Monday, August 11th, 2008

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Who’s the private dick that’s a sex machine with all the chicks? Well, the song was about John Shaft, but it could have very well really been about that song’s composer, Isaac Hayes. In addition to being a world-renowned composer/singer/music genius (His “Theme from Shaft” won a well-deserved Oscar), he was also an actor, TV star and pop icon. He’s probably best known by audiences for 2 things: “Shaft” and, of course, Chef from “South Park.”

I also will remember his terrific performance as The Duke in John Carpenter’s cult classic Escape from New York. Recently, he made headlines for quitting “South Park” over his resentment over the show mocking his religious beliefs (Hayes was a Scientologist). Hayes was a true funk master if there ever was one.

Bernie Mac (1957-2008)

Monday, August 11th, 2008

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    Bernie Mac was a very funny comedian and a natural performer, even though few motion pictures really let him shine as brightly as he could have. The Ocean’s 11 series showed his gift for timing (as the scene from Ocean’s 11 where he threatens a car salesman while he discusses moisturizing cream, one of my favorite scenes from the series), but his leading roles always left something to desire. Mac always let the joy of his performance show through though, I remember not really liking Mr. 3000, for example, but thinking he was immensely likable in the role.

    Like Bill Murray, Mac could play a likable jerk better than almost anybody. He was, of course, a gifted stand-up, as his brilliant routine in the comedy concert film The Original Kings of Comedy proved. He will be missed.

AEon Flux

Thursday, August 7th, 2008

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In the early 1990s, there was an animated show on MTV called “AEon Flux” (don’t worry, I hadn’t heard of it either), which I guess was groundbreaking (at least for MTV animation). Anyway, it gained enough of a cult following to create interest in a live-action, full-length motion picture. The ridiculously skimpy outfits that Ms. Flux wore in the cartoons have been replaced by slightly less skimpy, yet just as appreciated, outfits worn by Charlize Theron, who plays Aeon Flux in this version.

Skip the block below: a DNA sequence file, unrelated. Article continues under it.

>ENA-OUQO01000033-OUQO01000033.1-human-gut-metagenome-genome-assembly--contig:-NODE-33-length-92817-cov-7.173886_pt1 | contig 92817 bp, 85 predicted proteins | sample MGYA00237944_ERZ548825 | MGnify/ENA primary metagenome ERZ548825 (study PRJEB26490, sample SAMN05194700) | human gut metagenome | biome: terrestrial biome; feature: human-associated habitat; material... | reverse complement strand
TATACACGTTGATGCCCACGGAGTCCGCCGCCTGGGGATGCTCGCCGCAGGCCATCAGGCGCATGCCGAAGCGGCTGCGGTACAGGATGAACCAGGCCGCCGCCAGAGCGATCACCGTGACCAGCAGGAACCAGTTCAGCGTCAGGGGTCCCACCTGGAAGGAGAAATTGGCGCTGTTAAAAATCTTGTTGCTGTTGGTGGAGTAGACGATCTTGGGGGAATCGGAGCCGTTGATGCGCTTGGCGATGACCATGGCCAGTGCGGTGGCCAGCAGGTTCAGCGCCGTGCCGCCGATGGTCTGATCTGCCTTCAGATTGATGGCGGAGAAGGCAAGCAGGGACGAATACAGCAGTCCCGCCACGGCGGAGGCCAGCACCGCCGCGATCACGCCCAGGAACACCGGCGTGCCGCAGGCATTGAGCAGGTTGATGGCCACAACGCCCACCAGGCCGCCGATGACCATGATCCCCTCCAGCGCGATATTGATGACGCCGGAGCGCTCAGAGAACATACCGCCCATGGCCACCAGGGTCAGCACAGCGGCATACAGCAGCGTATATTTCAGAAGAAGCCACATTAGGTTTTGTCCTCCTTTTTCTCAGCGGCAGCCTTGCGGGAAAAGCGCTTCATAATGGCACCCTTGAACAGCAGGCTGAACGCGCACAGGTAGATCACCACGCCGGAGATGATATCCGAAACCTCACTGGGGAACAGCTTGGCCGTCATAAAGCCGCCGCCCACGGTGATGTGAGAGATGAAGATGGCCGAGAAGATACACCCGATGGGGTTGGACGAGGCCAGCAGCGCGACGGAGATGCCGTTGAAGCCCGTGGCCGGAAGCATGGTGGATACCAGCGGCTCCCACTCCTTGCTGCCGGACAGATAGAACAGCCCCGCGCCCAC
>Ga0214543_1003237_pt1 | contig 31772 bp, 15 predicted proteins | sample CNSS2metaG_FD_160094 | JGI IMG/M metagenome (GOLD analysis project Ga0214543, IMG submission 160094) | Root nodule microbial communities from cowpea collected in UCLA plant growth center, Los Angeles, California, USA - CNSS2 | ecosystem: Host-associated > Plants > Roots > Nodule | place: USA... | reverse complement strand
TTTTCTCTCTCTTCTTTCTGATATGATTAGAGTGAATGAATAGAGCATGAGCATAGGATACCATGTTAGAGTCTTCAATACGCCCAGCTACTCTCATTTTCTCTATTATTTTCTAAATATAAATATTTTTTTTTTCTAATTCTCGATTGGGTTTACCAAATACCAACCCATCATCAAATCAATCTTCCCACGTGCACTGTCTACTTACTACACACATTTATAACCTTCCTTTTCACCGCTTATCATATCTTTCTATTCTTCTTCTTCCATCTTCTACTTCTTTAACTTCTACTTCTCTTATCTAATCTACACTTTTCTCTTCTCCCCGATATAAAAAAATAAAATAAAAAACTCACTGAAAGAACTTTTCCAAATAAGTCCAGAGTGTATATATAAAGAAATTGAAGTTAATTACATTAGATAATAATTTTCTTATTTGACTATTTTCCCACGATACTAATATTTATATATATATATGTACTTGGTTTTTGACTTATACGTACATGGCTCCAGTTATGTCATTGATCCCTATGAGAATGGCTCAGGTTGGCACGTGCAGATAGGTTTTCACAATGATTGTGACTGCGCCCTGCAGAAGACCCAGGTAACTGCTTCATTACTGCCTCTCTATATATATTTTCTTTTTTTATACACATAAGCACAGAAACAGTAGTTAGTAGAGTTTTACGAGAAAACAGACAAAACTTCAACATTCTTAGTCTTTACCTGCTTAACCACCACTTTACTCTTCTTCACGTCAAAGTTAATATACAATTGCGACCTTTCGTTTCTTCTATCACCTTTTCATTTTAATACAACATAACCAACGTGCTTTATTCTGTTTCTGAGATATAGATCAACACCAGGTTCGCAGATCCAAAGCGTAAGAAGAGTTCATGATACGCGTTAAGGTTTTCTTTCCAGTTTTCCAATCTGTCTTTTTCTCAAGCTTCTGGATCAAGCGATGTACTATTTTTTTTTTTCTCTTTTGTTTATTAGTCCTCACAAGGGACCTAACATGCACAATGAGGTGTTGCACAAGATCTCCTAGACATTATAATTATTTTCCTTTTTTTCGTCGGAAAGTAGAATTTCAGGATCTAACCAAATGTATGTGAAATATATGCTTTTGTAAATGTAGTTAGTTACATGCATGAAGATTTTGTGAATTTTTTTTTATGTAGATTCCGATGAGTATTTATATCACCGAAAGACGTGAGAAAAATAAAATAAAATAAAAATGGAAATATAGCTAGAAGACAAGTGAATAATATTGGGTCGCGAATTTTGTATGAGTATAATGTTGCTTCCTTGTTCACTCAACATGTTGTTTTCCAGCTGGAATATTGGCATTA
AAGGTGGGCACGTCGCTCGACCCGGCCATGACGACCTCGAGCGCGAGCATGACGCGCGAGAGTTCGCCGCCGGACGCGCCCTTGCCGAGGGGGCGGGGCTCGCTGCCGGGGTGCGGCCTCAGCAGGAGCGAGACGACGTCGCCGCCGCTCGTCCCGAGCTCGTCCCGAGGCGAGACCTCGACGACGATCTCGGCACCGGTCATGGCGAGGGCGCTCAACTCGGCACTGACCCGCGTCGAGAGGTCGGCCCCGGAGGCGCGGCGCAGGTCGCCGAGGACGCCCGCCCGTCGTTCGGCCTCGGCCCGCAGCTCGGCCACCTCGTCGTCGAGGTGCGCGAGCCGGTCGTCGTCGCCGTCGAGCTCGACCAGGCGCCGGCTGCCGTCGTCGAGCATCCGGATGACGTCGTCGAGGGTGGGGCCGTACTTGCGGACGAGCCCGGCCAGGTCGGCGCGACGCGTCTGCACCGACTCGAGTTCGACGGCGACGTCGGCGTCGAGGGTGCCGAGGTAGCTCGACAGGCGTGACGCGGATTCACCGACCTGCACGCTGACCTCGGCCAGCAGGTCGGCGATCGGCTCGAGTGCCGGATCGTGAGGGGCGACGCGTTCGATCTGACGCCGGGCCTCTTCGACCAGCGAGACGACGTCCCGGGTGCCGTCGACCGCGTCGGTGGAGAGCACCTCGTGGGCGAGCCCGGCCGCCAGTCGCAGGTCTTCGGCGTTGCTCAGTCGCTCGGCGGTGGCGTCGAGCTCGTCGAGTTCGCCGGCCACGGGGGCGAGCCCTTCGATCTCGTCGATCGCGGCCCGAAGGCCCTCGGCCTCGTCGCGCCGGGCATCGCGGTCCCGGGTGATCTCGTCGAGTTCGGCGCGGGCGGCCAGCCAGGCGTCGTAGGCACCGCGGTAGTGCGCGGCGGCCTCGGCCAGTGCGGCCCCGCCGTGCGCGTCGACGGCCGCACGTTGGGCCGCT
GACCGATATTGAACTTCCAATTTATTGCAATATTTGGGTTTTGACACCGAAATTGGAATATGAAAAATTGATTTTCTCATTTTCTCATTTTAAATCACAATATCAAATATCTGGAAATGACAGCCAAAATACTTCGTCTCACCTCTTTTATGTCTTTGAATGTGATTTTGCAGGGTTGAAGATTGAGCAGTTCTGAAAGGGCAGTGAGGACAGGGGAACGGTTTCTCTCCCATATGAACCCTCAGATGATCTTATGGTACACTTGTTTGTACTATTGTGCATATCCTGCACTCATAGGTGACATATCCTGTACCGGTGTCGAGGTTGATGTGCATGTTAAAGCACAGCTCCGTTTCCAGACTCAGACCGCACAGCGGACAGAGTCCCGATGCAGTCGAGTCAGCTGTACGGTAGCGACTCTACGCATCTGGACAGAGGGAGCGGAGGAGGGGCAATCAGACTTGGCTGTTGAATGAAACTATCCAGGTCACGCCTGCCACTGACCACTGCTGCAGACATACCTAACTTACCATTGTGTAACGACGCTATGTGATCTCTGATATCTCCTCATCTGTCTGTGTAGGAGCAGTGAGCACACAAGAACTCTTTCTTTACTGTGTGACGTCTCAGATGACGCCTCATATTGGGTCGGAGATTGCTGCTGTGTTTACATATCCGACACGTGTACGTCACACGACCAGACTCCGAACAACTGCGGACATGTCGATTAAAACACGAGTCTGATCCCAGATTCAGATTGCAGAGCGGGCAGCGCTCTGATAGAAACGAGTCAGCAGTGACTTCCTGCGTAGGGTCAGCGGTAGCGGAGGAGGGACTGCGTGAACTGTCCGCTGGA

Flux is a freedom fighter in a Utopian society where everything seems perfect. For those of you who don’t enjoy stories of societies in the future, let me just tell you anytime that a society seems perfect, it always means it isn’t, and that some horrible secret usually lies just beneath the surface. The society is ran by Trevor Goodchild (played by Martin Csokas) and his brother Oren Goodchild (Johnny Lee Miller). Yes, the last name Goodchild made me roll my eyes too. Flux belongs to a group known as the Monicans (not the Mohicans, mind you), who strive to end the tyranny of the Goodchilds (Goodchildren?), and make their civilization free once more.

The Monicans are lead by Handler (Frances McDormand, in a ridiculous fiery red wig that looks like Raggedy Ann after a wild night of binge drinking). Or maybe she’s just the go-between woman between Flux and the real leaders of the Monicans, I’m not sure. We were making fun of a lot of this movie during some of the early dialogue, oops. Anyway, Handler commissions Flux to assassinate Trevor Goodchild, which is easier said than done.

I don’t want to ruin the twists and turns just because I thought the movie was ridiculous, so I will be careful here. There are some really silly parts to the film, as when Flux’s fellow freedom fighter Sithandra (Sophie Okonedo) steps on the deadly blade grass that cuts her foot and she lets out a scream more fitting for a “Mystery Science Theater 3000” episode. This is not a very good movie, in fact, compared to other films with stirring, provocative visions of future utopias and dystopias, it verges on the pathetic.